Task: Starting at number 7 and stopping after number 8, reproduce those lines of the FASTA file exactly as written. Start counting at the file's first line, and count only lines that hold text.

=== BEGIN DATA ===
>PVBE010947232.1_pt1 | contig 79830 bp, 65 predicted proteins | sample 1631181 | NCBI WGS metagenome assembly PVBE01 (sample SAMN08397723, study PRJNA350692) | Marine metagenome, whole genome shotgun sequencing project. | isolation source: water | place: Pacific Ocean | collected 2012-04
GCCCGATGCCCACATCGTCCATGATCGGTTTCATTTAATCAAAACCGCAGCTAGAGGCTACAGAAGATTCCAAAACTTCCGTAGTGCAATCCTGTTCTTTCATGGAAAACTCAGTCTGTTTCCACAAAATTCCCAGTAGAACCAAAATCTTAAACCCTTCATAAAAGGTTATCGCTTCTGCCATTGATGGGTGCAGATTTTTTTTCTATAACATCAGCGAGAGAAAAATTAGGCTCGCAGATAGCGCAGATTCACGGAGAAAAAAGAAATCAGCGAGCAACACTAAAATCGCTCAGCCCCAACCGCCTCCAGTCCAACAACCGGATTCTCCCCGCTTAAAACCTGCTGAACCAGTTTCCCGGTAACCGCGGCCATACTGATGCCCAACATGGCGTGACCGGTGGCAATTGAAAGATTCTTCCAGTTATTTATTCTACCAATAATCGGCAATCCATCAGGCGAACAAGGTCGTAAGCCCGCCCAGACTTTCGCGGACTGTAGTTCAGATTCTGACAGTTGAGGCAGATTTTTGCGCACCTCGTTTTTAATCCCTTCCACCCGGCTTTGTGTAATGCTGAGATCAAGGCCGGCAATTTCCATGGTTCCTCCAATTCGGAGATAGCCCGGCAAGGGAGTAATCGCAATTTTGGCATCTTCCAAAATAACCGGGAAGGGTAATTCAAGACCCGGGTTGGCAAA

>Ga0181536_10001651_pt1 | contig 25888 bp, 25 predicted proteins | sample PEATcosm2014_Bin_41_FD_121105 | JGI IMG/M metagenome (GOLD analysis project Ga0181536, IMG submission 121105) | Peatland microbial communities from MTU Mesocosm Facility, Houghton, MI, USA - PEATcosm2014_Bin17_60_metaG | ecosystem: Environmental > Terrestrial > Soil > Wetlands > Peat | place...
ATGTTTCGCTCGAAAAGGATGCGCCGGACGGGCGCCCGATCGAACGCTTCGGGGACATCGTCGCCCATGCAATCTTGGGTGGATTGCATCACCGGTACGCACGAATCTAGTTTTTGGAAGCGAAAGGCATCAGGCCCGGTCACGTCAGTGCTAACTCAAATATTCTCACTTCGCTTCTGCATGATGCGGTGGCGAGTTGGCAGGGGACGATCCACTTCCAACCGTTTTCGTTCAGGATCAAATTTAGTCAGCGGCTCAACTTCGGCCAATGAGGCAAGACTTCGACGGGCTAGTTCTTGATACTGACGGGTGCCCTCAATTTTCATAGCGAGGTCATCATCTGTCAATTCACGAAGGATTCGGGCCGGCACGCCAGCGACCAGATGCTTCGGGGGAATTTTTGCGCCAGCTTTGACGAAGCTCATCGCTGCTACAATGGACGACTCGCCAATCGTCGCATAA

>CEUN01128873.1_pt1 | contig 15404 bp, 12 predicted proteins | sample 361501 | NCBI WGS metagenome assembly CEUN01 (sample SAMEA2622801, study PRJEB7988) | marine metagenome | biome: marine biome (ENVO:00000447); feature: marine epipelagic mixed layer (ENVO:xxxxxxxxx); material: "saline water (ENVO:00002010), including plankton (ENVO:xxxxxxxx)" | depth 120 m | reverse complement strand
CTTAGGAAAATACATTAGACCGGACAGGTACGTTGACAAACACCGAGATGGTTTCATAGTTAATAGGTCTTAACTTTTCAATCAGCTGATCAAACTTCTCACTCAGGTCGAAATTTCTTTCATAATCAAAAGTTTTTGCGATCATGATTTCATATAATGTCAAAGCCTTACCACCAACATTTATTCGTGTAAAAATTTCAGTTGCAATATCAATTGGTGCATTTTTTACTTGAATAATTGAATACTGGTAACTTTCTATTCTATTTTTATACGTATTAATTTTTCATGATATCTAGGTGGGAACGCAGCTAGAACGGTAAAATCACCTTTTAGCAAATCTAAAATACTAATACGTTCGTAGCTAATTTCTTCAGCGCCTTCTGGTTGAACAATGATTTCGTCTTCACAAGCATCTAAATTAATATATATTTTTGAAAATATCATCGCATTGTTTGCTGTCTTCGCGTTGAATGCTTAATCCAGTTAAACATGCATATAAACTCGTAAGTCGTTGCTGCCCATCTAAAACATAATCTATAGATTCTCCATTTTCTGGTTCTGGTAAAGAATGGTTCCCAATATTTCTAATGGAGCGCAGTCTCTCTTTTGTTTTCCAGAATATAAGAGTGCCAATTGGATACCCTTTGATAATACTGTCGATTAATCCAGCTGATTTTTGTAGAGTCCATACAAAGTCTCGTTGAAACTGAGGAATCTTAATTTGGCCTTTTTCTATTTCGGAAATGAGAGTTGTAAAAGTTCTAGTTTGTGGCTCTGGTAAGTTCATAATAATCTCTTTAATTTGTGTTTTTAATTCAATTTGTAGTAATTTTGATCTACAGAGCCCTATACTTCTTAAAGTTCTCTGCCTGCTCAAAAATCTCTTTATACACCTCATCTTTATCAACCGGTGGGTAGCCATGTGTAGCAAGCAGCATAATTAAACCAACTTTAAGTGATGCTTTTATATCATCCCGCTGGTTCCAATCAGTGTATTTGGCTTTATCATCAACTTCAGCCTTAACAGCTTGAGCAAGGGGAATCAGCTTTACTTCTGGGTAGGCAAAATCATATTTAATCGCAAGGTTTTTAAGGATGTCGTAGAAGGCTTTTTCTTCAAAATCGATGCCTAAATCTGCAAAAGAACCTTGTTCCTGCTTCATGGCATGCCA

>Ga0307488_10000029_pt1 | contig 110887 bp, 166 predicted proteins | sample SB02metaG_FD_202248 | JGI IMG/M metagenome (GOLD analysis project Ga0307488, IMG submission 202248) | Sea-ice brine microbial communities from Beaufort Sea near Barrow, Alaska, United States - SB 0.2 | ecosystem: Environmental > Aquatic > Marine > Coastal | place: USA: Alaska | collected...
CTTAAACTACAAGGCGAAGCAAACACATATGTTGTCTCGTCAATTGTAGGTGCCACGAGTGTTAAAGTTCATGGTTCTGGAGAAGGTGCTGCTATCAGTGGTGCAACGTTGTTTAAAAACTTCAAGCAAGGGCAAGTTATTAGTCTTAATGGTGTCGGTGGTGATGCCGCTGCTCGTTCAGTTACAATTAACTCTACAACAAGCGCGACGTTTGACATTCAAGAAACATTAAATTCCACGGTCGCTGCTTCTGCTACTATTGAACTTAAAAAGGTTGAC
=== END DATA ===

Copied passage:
>Ga0307488_10000029_pt1 | contig 110887 bp, 166 predicted proteins | sample SB02metaG_FD_202248 | JGI IMG/M metagenome (GOLD analysis project Ga0307488, IMG submission 202248) | Sea-ice brine microbial communities from Beaufort Sea near Barrow, Alaska, United States - SB 0.2 | ecosystem: Environmental > Aquatic > Marine > Coastal | place: USA: Alaska | collected...
CTTAAACTACAAGGCGAAGCAAACACATATGTTGTCTCGTCAATTGTAGGTGCCACGAGTGTTAAAGTTCATGGTTCTGGAGAAGGTGCTGCTATCAGTGGTGCAACGTTGTTTAAAAACTTCAAGCAAGGGCAAGTTATTAGTCTTAATGGTGTCGGTGGTGATGCCGCTGCTCGTTCAGTTACAATTAACTCTACAACAAGCGCGACGTTTGACATTCAAGAAACATTAAATTCCACGGTCGCTGCTTCTGCTACTATTGAACTTAAAAAGGTTGAC